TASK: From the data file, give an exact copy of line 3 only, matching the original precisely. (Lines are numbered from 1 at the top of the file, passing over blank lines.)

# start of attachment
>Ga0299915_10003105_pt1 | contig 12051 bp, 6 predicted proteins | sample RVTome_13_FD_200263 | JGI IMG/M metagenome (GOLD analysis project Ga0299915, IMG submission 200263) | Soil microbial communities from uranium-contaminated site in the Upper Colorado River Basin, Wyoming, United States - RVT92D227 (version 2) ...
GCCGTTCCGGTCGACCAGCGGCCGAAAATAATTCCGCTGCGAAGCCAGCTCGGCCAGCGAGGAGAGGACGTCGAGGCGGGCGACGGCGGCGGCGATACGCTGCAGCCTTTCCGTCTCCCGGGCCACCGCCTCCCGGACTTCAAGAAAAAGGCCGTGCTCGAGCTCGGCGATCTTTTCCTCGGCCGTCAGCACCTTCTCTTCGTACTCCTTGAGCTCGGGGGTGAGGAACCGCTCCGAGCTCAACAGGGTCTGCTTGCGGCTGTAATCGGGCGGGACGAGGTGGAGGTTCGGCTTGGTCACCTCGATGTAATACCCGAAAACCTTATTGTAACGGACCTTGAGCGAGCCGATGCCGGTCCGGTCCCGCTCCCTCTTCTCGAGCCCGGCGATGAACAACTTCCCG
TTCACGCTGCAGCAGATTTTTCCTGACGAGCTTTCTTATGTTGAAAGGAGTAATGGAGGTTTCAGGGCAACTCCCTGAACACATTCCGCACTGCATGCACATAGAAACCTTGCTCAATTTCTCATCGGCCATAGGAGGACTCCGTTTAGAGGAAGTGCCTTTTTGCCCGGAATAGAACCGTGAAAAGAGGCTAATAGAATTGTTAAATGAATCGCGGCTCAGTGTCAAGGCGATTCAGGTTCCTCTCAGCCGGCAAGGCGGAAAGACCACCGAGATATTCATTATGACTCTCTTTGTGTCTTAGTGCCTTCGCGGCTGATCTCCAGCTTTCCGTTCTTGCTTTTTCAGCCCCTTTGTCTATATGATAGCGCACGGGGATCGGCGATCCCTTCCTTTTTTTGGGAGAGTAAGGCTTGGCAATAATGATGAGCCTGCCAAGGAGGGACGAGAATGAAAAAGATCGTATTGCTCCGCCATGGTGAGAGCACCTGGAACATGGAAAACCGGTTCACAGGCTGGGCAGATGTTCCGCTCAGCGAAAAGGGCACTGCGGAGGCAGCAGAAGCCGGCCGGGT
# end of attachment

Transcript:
TTCACGCTGCAGCAGATTTTTCCTGACGAGCTTTCTTATGTTGAAAGGAGTAATGGAGGTTTCAGGGCAACTCCCTGAACACATTCCGCACTGCATGCACATAGAAACCTTGCTCAATTTCTCATCGGCCATAGGAGGACTCCGTTTAGAGGAAGTGCCTTTTTGCCCGGAATAGAACCGTGAAAAGAGGCTAATAGAATTGTTAAATGAATCGCGGCTCAGTGTCAAGGCGATTCAGGTTCCTCTCAGCCGGCAAGGCGGAAAGACCACCGAGATATTCATTATGACTCTCTTTGTGTCTTAGTGCCTTCGCGGCTGATCTCCAGCTTTCCGTTCTTGCTTTTTCAGCCCCTTTGTCTATATGATAGCGCACGGGGATCGGCGATCCCTTCCTTTTTTTGGGAGAGTAAGGCTTGGCAATAATGATGAGCCTGCCAAGGAGGGACGAGAATGAAAAAGATCGTATTGCTCCGCCATGGTGAGAGCACCTGGAACATGGAAAACCGGTTCACAGGCTGGGCAGATGTTCCGCTCAGCGAAAAGGGCACTGCGGAGGCAGCAGAAGCCGGCCGGGT